Productivity exists and it exists at an optimum level. It is a tool. Unless you are in a coma, you are productive. The problem is that you are productive on the wrong things. Sure, if you would be paid $50/hour watching TV, then that could be considered as productive but chances are that you should do something else instead of that.

It all comes down to how you invest your time or better said, on what. You have 24 hours and based on how many alarms you have in the morning, you have between 18 and 15 hours available to invest.

And if you invest them into the wrong things, you won’t have time to invest them into the right one. It is as simple as that. You don’t need a 300 page book on time management to get this point. If you spend one hour talking to someone just for the sake of talking, you’ll have one hour less exercising, working or studying.

If you invest four hours into watching that TV show, you’ll have four hour less of time to spend with your loved ones. It is actually very simple when you put it this way. You have time, the problem is that you don’t invest it into the right manner.

Almost anything in life can be quantified by how much time you invest in it. Do you want a new iPhone 6? Maybe this means 20 hours of focused work. Do you want that vacation in Tenerife? It will cost you 50 hours of work to get the money, 5 hours of planning and the downtime of the vacation itself (even if in this case, the vacation becomes a priority, otherwise each goal would carry an ownership cost that would exceed what you’ve paid, in time and money, to acquire. So let’s not take it to the extreme).

Have you’ve spent time on Facebook? Was it worth it? Because that time may had cost you a few tens of dollars or good-will from someone you love or a few new bricks in your education.

Time is always available, until you die that is. And if you want things in life, you need to invest it properly. Do you want to have an amazing partner, significant other? This requires time. Time in investing in yourself, in becoming the person that attracts that kind of person, in dating, developing a relationship and so on. The time is there, you can use it or you can not. The choice is yours.

So in the end, time management comes not to to-dos and calendars. It comes to a simple question …

“In what am I’m going to invest my time and is this activity the one that brings the best ROI for me at this moment?”

And the ROI differs. Sometimes you need to work like a slave to have a lot of money. Yet other times, the best ROI is to kick back, light a cigarette, put some music, some brandy and enjoy the moment. Sometimes it is to read a good book while other times it is to help someone move his or her furniture. It depends. But everything you do right now, EVERYTHING is an investment in your future.

Are you a good investor and are you going to get huge returns from your time or are you an awful one?

Best regards,

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Five Days To Jump-Start Your Day …

While it is not scientific, the start of the day will usually determine how the rest of the day will be. If you start your day in the right manner, you can set up the pace for being successful, whatever that means to you.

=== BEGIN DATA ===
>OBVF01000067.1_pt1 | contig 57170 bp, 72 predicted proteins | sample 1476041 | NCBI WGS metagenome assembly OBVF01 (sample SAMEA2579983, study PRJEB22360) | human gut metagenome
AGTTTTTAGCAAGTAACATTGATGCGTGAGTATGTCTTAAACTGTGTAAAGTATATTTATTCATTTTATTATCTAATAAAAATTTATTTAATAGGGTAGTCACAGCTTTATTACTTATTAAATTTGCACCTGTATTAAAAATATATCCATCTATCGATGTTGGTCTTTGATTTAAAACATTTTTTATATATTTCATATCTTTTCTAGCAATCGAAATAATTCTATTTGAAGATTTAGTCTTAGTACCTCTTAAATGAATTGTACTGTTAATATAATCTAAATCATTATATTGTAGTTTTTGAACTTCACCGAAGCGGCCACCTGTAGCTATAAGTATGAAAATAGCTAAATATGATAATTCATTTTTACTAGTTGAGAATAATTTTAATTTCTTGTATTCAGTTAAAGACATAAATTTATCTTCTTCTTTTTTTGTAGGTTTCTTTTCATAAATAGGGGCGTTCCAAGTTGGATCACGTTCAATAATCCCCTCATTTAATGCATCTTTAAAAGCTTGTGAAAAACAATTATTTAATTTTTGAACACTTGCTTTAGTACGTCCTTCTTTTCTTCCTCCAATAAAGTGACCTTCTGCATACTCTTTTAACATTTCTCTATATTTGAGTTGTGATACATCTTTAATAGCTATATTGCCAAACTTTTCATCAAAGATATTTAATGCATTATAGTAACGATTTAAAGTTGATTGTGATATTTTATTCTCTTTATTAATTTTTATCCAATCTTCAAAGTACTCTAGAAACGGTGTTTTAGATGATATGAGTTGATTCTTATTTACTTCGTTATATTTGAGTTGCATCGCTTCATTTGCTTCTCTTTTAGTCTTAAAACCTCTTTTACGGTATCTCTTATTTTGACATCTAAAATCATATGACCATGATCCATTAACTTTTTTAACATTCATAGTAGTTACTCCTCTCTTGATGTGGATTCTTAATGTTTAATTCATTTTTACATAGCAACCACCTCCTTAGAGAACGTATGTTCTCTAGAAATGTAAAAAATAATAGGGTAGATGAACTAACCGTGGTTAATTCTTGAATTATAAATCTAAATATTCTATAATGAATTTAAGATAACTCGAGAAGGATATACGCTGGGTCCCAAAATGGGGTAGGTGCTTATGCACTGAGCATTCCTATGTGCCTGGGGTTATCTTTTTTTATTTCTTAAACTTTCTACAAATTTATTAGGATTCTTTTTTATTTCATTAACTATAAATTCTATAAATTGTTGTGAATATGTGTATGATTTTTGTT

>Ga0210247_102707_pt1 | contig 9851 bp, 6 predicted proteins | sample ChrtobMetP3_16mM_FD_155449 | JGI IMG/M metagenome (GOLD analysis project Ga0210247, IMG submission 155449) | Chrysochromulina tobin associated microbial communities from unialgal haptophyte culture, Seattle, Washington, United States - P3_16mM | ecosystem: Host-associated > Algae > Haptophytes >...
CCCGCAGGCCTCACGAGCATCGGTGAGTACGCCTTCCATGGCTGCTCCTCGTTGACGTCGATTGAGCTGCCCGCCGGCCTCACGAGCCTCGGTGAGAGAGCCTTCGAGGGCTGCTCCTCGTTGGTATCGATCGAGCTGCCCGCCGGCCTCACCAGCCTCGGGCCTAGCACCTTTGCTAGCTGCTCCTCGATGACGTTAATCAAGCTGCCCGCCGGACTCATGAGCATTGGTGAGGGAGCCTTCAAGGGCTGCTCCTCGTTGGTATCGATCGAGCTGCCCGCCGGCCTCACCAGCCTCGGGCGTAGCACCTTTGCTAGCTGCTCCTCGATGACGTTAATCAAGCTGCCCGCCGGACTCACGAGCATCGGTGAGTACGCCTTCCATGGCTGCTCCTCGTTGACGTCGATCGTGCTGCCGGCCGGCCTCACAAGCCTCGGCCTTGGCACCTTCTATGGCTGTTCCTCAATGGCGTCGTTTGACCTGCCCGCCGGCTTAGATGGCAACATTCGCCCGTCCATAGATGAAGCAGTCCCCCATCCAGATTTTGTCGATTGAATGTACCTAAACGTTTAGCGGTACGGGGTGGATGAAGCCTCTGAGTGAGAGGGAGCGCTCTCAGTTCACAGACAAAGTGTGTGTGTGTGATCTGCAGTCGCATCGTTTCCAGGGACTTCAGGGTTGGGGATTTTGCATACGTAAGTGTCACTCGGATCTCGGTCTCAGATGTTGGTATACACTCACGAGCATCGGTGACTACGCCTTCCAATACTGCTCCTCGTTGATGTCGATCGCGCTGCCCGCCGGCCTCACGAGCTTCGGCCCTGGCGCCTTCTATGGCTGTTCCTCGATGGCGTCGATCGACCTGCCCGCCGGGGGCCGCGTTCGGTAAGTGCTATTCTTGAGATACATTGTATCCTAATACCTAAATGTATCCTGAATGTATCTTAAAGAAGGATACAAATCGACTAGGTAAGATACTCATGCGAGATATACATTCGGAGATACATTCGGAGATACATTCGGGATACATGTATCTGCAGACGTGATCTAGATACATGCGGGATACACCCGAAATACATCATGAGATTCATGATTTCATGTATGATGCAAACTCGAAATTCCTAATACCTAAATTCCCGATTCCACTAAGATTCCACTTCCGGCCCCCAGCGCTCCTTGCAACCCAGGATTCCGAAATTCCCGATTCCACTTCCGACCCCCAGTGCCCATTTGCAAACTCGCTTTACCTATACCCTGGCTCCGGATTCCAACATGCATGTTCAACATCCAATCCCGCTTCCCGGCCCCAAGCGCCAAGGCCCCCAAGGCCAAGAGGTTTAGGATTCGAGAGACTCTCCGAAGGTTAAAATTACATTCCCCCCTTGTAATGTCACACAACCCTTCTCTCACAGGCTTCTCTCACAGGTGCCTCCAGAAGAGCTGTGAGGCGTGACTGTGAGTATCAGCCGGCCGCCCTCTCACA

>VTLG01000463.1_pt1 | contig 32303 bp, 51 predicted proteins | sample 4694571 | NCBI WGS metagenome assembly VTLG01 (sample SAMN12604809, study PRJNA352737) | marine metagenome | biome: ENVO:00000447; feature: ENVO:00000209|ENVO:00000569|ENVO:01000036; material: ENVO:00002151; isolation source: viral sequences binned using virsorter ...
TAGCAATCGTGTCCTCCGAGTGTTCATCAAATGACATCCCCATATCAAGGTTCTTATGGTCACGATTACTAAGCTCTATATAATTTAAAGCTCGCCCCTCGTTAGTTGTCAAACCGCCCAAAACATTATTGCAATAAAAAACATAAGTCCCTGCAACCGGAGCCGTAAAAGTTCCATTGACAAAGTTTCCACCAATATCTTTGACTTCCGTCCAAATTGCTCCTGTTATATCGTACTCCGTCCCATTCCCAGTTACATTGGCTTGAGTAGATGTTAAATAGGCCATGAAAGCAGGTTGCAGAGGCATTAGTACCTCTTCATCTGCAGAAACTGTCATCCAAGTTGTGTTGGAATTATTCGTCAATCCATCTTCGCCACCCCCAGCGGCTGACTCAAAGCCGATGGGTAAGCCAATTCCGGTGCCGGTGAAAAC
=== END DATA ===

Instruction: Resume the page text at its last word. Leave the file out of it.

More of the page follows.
Here are five methods that are PROVED (in my own life that is) to work.

Method #1 – Start your day early. One day, I’ll wake up at 04:00 every single morning. I can’t wait for that day to come. Right now my wake up hour oscillates between 06:00 and 08:00. When you wake up early, everything is quiet, your significant other is still sleeping, the kids are sleeping (if you have kids) and you have time to focus. It gives you a few good hours to prepare.

Method #2 – Get outside ASAP in the morning. I like the morning air. It is a bit cold, no matter in what season I am and it acts as a mental and emotional tonic. Thirty minutes outside in the morning and few things can disturb your inner calm afterwards.

Method #3 – Exercise. Ideally, go to the gym. Thirty minutes on the treadmill or some weight training can and will get your heart rate up. This in turn will boost your energy.

Method #4 – Spend time with your significant other. Breakfast together, sex or simply spending 30 – 60 minutes together will fortify the relationship and will give both of you a great mood. This alone can change your entire day.

Method #5 – Do some work in the morning. There is no greater feeling than to know that you’ve got some important stuff done before 10:00. That’s why as soon as I get home from my walk outside or even after grooming, I’ll be working for one hour.

What are your own methods for improving your mornings

Best regards,
Razvan Rogoz

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What A Soap Bubble Taught Me About Life & Inter-Connected Systems

Today, while I was taking a bath, I saw something that filled another piece in this puzzle called life.

It was a soap bubble. And I carefully watched it for over 10 minutes how it moved around the bathroom, without once hitting a wall, without once landing in water, simply moving, in a controlled chaos, without any real direction but within a pattern.

What does this mean?

This is our life here on Earth. We think we are moving in a straight line but we are not. But we are not acting in a random manner either. It is a self-regulating ecosystem. Things happen because they need to happen in order to keep a balance.

If you do X, you get Y. It is causality. It is Newton’s third law – every action has an opposite and equal reaction. While the reaction may not always be equal, as there are factors as friction, it happens. You always get what you deserve as a consequences of your actions, what you DESERVE, not what you THINK you deserve.